I attended a required Child Evangelism Fellowship workshop today so that I could continue working with the Good News Club at a local elementary school. The workshop was held at the new campus of First Baptist Church of Daytona Beach, which recently moved from its historic location closer to the heart of the city. I looked forward to seeing their new site.
On the way there, I missed the turn into the church entrance. After I turned around, I turned into a mile long drive into a gorgeous acreage with the two new church buildings. A friend of mine commented, “That drive must have cost at least a million dollars.” I believe he was on target.
But as I pulled into a parking space, I was underwhelmed by two very understated buildings. I felt like I had pulled into an industrial park rather than a church complex. OK, take a breath. Just walk in and see what they have done here.
I walked into a space that was designed to be a coffee shop, restaurant and gathering area. It was very nice, and I quickly recognized others from my Good News Club. We sat together with coffee and bagels and caught up since our last time together.
The opening session was in the adjacent building, the main worship space. I tried to keep an open mind, but to tell you the truth, it felt like a warehouse rather than a church. The audio/visual technology was spectacular, but with a back wall of garage doors, exposed ventilation ducts and exposed walls, I did not feel like I had stepped into a church. I know that this design was intentional, but wow, what a difference from what this church used to be. Our breakout sessions were in very nicely appointed classrooms with very homey appointments.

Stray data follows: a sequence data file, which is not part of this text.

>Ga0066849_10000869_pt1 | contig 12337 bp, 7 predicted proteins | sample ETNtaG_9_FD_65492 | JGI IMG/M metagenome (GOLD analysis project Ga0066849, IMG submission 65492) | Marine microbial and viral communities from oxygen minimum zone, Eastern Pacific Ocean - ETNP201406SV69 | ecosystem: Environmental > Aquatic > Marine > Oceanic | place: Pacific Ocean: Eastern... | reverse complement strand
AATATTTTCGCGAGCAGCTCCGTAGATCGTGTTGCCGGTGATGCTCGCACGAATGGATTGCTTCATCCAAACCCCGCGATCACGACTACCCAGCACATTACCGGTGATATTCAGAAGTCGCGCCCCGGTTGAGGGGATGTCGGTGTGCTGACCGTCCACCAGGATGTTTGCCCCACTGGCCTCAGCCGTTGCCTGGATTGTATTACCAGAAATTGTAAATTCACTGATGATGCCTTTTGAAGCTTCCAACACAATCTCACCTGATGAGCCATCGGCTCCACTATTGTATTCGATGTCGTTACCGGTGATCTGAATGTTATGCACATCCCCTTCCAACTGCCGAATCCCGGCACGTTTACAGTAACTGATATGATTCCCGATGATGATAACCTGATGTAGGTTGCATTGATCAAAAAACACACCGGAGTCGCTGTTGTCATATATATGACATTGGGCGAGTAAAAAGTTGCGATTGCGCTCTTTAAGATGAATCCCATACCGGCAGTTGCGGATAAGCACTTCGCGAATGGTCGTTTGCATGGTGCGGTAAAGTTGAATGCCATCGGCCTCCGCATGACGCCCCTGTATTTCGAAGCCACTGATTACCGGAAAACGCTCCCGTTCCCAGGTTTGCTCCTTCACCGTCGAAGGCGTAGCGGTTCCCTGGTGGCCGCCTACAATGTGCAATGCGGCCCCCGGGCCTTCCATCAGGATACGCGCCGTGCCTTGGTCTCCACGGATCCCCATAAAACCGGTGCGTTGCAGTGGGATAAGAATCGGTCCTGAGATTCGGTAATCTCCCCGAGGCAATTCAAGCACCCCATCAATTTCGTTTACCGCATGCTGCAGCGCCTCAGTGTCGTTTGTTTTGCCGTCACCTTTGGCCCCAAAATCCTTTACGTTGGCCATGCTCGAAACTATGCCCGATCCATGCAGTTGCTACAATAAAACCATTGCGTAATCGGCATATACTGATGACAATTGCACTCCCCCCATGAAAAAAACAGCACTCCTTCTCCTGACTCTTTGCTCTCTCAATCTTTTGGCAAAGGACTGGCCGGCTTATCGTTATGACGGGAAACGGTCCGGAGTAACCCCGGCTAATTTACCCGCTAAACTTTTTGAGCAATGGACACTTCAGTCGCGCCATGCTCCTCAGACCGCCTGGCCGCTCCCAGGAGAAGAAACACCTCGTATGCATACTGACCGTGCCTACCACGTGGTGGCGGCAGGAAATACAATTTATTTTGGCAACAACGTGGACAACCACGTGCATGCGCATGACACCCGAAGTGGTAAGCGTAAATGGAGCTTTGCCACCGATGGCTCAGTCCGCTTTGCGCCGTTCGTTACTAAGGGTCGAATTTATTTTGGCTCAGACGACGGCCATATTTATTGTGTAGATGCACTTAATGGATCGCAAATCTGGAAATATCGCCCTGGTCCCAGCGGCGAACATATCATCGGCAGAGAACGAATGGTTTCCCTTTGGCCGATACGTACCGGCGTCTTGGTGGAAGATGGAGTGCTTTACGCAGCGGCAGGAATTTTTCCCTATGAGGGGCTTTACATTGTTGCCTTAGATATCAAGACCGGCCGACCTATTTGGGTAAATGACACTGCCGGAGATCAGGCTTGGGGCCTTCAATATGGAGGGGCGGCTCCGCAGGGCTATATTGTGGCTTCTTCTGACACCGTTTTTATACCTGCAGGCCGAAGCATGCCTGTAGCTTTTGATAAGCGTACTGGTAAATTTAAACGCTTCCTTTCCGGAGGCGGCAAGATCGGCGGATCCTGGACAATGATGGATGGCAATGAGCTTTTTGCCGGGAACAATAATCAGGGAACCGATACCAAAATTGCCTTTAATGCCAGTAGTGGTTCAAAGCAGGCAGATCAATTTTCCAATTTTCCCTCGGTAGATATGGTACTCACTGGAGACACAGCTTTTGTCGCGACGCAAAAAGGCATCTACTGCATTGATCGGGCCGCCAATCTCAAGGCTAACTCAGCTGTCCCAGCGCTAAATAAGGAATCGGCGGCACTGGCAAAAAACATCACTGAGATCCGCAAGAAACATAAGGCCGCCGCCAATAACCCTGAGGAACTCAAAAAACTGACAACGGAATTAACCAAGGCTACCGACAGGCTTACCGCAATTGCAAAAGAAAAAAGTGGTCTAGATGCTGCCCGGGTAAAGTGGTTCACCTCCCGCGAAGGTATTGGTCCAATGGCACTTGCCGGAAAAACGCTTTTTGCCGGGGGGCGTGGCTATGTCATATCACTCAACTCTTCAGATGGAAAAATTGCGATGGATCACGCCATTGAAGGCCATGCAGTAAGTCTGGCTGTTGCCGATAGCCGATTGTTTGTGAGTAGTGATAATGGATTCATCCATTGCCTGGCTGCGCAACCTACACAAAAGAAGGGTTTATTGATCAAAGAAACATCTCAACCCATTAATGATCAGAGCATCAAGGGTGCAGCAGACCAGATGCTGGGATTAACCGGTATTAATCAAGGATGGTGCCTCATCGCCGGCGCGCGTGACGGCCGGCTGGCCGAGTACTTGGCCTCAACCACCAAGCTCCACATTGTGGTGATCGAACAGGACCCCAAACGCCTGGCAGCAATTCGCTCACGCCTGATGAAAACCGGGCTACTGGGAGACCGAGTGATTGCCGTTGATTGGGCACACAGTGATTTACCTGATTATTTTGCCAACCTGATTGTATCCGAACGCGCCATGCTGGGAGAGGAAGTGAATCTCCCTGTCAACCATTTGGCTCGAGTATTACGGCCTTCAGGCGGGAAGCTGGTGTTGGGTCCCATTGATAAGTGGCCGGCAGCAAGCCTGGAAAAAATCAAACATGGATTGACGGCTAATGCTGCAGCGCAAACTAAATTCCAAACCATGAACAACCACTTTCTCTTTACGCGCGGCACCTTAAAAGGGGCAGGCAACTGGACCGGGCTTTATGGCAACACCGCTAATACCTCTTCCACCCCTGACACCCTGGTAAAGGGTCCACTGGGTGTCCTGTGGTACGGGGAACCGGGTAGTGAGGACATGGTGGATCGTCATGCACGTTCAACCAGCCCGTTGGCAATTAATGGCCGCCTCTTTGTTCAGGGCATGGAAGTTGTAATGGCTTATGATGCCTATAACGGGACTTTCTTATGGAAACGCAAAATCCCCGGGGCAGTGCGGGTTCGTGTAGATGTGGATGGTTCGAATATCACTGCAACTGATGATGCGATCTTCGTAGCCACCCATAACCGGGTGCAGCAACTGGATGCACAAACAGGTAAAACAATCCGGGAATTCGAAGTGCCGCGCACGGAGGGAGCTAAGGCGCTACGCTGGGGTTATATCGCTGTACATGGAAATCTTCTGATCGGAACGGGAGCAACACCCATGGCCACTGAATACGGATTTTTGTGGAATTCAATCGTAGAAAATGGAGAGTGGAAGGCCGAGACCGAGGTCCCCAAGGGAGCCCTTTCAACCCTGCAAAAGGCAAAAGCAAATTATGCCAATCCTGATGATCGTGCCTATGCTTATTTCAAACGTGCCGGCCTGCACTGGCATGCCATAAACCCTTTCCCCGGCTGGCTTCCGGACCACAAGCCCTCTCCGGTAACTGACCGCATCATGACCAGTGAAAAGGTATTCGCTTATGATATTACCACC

So many thoughts went through my mind. Is this what a church looks like in the 21st century? Am I old enough to feel uncomfortable in a contemporary church? Is this what Jesus had in mind?
Jesus never went to church. What would he have to say about our churches? I am so glad he is merciful and abounding in love!
We are down to just a few more weeks of confirmation instruction. One more lesson to go on the third article or the creed (resurrection and everlasting life), and then a review week for three students to be confirmed in April.
This will be the thirty-first time I’ve taught the catechism to seventh- and eighth- graders (with a few high schoolers tossed in from time to time). In some ways it gets easier the more you do it. In other ways it gets harder. But after all those years, I am still learning myself, and I thought I’d share some of those lessons.
With ten students all together, all of whom are busy with lots of other activities, I broadcast my classes on Facebook live. I learned how to use this convenient platform that saves the feed to watch later. Plus, I usually had about 75 assorted people tune in to watch a few minutes of the class, from all around the world.
I learned a lot, again, about how much young people grow and develop from the beginning of seventh grade and the end of eighth grade. This is the time when they discover who they are. They learn new skills, work together with new teams, ride waves of failure and success, and make me laugh in endless ways.
I learned that there are some I just cannot teach. I had to cry, “Uncle” when confronted by some of the behavioral challenges dumped into my class. I felt completely helpless when teaching students who were completely uncooperative and disruptive yet were intriguing in their comments. There are no seminary classes in special ed.
Kids have an appetite that just does not end. I brought pizza, Girl Scout cookies, fried chicken, and chips and salsa. I never brought enough. They will consume everything in their path. Like locusts.
I am getting old. The gap is widening. These kids are programming robots, living in virtual reality worlds, and communicating in so many different ways. I’m not. I’m just barely treading water in their world. RPGs? I’m not there. I don’t follow any You-tubers. I’m a dinosaur.
Teaching young people keeps me young – as young as I can be for now. I’m thankful for that little bit of eternal life!